MICROVIEW :: Alejandra + Aeron (Lucky Kitchen)

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Igloo: I smell something cooking…could it be coming from the Lucky Kitchen? Thanks for taking some time to chat with me. I had the great opportunity to visit your lovely city last year, so regal and expansive, and some of the best food I have ever had! Maybe I understand your name. How are things in Barcelona, and what is in a name like Lucky Kitchen anyway?

Alejandra + Aeron / Lucky Kitchen: We began Lucky Kitchen in New York City in late 1996 with a third partner, Daniel Raffel. We all went to Chinatown to eat, shop, absorb very often. We especially loved how Chinese names translated into English often had this awkward auspicious quality. Joy Luck Dragon, Happy Prosperity Number 8, etc. For our project, we combined a couple restaurant names. We took the name to London when we moved there in 1999, but it didn’t make sense, no luck in a British kitchen! But it makes sense here in Barcelona.

Igloo: You have or are currently working with Lasse Marhaug, Joshua Abrams, Steven Vitiello and Tetsu Inoue with Andrew Deutsch and Stephan Mathieu – all quite respected composers in their own right. What is it like working with emerging artists who may have since exploded on to the electronic music scene? Do you feel as sound curators that you play a role in assisting the launch of some musician’s careers? You call your series Sparking Composers – can you expand on that?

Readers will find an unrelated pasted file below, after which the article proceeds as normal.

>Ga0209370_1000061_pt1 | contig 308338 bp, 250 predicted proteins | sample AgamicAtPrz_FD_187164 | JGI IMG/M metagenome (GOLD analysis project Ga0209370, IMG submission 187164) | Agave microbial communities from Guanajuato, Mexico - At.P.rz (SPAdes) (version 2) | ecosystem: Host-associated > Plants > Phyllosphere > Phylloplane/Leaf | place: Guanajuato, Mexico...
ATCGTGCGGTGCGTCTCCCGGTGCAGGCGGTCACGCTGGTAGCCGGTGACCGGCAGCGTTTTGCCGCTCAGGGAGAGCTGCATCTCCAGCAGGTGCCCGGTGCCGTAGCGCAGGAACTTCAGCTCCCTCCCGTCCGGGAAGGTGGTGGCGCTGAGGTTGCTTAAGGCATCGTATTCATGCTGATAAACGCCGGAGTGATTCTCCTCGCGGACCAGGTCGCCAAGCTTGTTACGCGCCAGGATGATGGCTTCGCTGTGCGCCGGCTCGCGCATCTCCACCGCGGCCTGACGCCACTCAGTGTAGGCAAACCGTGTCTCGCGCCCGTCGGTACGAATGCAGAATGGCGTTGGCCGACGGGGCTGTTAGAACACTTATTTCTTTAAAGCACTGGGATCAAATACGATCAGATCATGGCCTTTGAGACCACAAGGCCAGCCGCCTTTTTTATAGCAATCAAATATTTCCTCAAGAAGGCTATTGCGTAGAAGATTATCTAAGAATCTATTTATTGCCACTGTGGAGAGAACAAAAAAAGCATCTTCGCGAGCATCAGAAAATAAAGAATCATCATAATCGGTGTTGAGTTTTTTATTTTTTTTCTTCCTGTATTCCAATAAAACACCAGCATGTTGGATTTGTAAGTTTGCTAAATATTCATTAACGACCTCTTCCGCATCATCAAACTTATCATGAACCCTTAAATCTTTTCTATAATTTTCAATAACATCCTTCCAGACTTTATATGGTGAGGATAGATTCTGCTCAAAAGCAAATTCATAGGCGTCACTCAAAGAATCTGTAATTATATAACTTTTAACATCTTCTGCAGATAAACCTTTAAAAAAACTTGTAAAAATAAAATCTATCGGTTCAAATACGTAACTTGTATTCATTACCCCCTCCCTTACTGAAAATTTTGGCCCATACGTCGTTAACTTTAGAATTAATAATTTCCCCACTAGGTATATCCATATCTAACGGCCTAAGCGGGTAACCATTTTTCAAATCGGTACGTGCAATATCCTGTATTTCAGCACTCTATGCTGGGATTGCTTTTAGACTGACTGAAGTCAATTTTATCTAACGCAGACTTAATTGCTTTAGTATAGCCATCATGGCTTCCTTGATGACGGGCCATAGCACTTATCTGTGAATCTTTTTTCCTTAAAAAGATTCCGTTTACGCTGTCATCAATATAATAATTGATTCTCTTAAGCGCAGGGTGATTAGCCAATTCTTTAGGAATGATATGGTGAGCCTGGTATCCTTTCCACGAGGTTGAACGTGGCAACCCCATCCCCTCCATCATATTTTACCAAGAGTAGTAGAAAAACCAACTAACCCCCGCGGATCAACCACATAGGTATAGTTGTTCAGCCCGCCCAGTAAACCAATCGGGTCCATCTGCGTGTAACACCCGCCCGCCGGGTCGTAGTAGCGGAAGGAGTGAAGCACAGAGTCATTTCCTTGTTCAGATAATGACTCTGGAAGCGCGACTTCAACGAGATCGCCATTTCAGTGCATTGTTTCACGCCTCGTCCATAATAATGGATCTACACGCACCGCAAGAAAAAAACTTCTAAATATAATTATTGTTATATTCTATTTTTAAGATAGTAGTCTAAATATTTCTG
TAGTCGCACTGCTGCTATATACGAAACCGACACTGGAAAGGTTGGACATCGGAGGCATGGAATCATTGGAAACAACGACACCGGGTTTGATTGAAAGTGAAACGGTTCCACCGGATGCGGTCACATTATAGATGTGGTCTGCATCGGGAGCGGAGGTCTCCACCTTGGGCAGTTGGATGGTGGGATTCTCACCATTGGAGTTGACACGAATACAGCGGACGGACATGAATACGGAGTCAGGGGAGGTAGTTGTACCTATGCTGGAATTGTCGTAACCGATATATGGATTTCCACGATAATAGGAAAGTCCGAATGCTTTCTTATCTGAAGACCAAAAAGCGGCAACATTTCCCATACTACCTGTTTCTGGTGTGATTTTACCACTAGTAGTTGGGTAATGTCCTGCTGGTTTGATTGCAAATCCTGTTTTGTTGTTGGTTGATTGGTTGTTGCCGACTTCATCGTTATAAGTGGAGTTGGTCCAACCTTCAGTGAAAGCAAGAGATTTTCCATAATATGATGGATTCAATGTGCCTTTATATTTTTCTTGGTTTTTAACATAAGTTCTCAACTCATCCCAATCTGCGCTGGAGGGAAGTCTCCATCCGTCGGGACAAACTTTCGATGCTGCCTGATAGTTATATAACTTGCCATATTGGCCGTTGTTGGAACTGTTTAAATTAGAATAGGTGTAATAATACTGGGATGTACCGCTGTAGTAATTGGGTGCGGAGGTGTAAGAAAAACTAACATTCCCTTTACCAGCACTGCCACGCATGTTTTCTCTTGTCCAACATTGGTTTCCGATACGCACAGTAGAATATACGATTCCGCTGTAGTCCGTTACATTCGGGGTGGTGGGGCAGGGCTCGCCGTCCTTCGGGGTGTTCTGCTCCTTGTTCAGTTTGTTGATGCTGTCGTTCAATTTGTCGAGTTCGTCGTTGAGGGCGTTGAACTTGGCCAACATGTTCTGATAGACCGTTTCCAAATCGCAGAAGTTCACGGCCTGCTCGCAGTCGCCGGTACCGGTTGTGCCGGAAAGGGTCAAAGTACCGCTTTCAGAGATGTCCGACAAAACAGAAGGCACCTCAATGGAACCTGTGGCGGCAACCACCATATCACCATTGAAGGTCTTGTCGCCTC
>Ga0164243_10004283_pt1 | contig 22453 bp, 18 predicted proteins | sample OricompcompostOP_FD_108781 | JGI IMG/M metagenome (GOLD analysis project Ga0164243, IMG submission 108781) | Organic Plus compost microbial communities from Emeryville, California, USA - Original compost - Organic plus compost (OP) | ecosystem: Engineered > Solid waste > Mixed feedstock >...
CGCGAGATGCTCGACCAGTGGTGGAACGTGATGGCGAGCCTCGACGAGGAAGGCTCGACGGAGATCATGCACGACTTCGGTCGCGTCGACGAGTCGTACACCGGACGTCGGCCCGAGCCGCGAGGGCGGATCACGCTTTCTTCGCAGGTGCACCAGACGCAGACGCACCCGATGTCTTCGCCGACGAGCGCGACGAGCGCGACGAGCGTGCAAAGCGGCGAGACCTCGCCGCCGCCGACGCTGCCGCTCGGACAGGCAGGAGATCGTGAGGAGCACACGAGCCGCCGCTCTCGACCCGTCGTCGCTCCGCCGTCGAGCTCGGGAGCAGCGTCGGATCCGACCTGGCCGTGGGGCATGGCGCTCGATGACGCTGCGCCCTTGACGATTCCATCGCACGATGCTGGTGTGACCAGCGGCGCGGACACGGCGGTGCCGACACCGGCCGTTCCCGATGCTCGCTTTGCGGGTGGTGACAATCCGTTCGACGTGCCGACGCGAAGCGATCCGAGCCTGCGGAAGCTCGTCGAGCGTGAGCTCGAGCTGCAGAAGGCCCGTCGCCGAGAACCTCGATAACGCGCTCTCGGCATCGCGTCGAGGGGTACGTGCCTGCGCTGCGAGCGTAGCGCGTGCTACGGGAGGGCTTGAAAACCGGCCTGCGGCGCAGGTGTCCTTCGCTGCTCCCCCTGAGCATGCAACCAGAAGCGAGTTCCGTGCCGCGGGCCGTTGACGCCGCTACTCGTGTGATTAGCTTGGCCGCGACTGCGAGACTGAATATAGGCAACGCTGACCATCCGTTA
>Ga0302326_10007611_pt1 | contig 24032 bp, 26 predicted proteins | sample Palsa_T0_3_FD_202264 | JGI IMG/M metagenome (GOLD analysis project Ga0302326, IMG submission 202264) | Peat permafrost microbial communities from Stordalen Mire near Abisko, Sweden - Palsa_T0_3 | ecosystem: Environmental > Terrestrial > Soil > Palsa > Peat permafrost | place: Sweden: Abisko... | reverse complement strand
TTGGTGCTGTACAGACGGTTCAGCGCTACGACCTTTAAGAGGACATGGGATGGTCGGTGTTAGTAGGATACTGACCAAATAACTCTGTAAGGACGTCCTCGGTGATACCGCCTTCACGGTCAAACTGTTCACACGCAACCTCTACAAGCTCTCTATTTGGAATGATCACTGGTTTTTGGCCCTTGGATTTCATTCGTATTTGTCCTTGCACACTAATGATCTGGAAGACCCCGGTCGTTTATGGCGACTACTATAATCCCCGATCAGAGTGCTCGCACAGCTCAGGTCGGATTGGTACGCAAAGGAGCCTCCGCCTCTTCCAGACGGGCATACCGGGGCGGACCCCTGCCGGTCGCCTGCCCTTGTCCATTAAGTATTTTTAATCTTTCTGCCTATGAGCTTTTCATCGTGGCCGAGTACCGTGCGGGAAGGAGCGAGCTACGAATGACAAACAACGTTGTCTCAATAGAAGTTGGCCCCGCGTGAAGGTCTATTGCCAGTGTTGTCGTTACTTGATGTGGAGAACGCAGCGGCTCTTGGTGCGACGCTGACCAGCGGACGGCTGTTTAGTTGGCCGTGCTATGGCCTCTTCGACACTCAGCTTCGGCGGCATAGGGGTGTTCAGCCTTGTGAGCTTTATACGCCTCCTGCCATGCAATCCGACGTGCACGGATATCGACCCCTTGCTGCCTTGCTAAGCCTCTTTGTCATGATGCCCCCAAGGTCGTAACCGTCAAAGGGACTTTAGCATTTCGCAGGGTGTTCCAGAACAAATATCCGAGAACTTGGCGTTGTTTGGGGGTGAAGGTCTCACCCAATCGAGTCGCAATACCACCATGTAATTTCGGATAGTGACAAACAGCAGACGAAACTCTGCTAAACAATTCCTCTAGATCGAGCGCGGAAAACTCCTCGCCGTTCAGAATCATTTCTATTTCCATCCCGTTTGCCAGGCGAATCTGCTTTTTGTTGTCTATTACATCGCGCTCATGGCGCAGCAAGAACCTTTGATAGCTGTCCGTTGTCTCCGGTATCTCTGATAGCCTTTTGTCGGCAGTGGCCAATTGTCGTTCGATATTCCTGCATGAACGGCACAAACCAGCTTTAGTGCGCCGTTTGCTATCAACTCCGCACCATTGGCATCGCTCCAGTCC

A+A: We would like to believe we are assisting artists by placing a respectable frame around their work, and sending it out into the world. Overall, we can’t pay much attention to whether or not the work explodes into the scene, it is a tricky game, mostly economic driven even at this level. We would prefer to maintain ourselves at the edges. We release music by people we respect, friends, and sometimes, complete strangers, who come to be friends. We support the music-sound-art we love. We hope everyone does well, but that is secondary in a way. In the most recent case, Asuna from Tokyo, we made his very first CD release. And although the west has been resistant to try it, he is doing very well in Japan. He is getting show offers, release offers, interviews and really a lot of attention from the Japanese music fans. We are proud to have stood behind his work, and we are sure at some point the west will catch up with it. But these factors could not determine whether or not we would publish it.